Re: round squares-

    “In these celestial models the apparent motions of the fixed stars and the planets are accounted for by treating them as embedded in rotating spheres made of an aetherial, transparent fifth element (quintessence), like jewels set in orbs…. ”

    “Following Anaximander, his pupil Anaximenes (c. 585–528/4) held that the stars, Sun, Moon, and planets are all made of fire. But whilst the stars are fastened on a revolving crystal sphere like nails or studs, the Sun, Moon, and planets, and also the Earth, all just ride on air like leaves because of their breadth.[9] And whilst the fixed stars are carried around in a complete circle by the stellar sphere, the Sun, Moon and planets do not revolve under the Earth between setting and rising again like the stars do…”

    “Adi Setia describes the debate among Islamic scholars in the twelfth century, based on the commentary of Fakhr al-Din al-Razi about whether the celestial spheres are real, concrete physical bodies or “merely the abstract circles in the heavens traced out… by the various stars and planets.” Setia points out that most of the learned, and the astronomers, said they were solid spheres “on which the stars turn… and this view is closer to the apparent sense of the Qur’anic verses regarding the celestial orbits.” However, al-Razi mentions that some, such as the Islamic scholar Dahhak, considered them to be abstract. Al-Razi himself, was undecided, he said: “In truth, there is no way to ascertain the characteristics of the heavens except by authority [of divine revelation or prophetic traditions].”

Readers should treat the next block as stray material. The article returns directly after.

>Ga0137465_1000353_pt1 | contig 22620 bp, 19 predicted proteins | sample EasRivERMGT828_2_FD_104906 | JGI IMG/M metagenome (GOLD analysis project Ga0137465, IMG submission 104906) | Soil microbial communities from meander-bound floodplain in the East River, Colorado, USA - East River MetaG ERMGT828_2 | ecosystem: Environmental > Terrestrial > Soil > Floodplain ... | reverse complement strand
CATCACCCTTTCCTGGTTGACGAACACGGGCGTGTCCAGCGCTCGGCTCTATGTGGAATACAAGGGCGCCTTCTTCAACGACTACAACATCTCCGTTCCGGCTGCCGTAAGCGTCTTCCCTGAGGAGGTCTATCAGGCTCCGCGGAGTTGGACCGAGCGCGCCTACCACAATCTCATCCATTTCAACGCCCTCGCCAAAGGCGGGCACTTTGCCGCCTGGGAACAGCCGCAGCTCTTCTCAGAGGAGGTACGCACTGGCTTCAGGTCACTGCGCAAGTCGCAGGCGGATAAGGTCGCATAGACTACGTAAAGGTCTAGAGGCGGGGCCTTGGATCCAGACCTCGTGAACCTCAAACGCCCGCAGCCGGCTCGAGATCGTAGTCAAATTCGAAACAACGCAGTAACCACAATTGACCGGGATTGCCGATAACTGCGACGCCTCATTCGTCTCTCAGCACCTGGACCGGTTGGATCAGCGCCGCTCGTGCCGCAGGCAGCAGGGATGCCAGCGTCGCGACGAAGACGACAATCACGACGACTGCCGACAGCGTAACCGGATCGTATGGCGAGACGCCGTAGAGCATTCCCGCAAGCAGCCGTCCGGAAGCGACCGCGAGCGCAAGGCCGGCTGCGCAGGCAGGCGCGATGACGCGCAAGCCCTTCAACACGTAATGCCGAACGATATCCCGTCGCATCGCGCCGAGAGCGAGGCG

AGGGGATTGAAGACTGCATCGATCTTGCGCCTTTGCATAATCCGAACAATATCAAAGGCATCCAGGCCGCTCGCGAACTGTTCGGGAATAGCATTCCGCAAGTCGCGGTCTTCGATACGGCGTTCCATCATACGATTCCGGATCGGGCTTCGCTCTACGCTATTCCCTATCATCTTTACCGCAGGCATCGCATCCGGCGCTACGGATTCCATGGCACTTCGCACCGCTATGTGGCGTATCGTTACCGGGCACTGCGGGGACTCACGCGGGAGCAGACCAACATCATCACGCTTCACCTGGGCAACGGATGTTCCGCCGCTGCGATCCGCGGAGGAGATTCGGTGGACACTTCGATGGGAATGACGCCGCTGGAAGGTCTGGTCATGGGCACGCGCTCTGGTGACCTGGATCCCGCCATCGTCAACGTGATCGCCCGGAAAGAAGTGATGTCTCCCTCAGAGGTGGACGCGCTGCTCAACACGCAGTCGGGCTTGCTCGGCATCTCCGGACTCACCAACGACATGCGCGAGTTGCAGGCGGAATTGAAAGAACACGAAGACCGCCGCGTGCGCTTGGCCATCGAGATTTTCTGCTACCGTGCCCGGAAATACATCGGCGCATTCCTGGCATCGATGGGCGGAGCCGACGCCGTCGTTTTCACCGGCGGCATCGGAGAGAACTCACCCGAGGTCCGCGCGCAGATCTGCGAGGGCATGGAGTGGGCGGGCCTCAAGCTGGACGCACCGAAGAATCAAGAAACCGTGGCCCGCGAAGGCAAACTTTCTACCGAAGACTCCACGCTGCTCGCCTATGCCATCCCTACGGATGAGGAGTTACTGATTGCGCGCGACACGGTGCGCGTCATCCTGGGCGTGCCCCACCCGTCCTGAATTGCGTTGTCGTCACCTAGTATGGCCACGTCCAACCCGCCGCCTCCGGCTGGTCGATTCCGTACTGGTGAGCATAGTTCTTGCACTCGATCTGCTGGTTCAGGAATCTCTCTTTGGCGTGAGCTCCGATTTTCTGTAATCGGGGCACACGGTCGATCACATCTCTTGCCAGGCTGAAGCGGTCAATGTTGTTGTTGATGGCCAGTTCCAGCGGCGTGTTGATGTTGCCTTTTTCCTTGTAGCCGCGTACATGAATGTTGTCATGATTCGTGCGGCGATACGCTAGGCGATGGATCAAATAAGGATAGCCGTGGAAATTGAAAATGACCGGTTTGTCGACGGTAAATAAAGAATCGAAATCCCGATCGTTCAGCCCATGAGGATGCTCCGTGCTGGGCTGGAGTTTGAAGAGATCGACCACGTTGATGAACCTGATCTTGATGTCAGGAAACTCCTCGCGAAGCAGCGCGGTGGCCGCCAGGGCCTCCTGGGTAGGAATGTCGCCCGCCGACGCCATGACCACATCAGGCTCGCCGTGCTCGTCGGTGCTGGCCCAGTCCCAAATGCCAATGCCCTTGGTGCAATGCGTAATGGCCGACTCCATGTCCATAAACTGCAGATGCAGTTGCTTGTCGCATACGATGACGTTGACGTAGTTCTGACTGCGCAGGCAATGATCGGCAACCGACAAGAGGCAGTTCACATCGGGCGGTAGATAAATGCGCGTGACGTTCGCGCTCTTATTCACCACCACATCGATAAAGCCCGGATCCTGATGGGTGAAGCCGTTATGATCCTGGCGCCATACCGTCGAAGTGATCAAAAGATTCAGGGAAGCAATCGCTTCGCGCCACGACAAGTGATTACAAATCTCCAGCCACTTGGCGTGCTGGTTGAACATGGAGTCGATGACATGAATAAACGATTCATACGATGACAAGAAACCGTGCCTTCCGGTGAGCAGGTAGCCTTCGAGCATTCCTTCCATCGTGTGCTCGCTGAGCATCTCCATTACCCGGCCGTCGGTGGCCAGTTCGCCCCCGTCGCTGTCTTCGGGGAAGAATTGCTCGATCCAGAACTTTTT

“According to Damascene (De Fide Orth. ii) that of the first day was spherical in form and without stars, the same, in fact, that the philosophers speak of, calling it the ninth sphere, and the primary movable body that moves with diurnal movement: while by the firmament made on the second day he understands the starry heaven….”

    ” We say, therefore, that the words which speak of the firmament as made on the second day can be understood in two senses. They may be understood, first, of the starry firmament, on which point it is necessary to set forth the different opinions of philosophers. Some of these believed it to be composed of the elements; and this was the opinion of Empedocles, who, however, held further that the body of the firmament was not susceptible of dissolution, because its parts are, so to say, not in disunion, but in harmony. Others held the firmament to be of the nature of the four elements, not, indeed, compounded of them, but being as it were a simple element. Such was the opinion of Plato, who held that element to be fire. Others, again, have held that the heaven is not of the nature of the four elements, but is itself a fifth body, existing over and above these. This is the opinion of Aristotle (De Coel. i, text. 6,32).”


    “Neither do people light a lamp and put it under a bowl. Instead they put it on its stand, and it gives light to everyone in the house.” (Matthew 5:15)

    “Remember therefore from whence thou art fallen, and repent, and do the first works; or else I will come unto thee quickly, and will remove thy candlestick out of his place, except thou repent.” (Acts 19:8-12)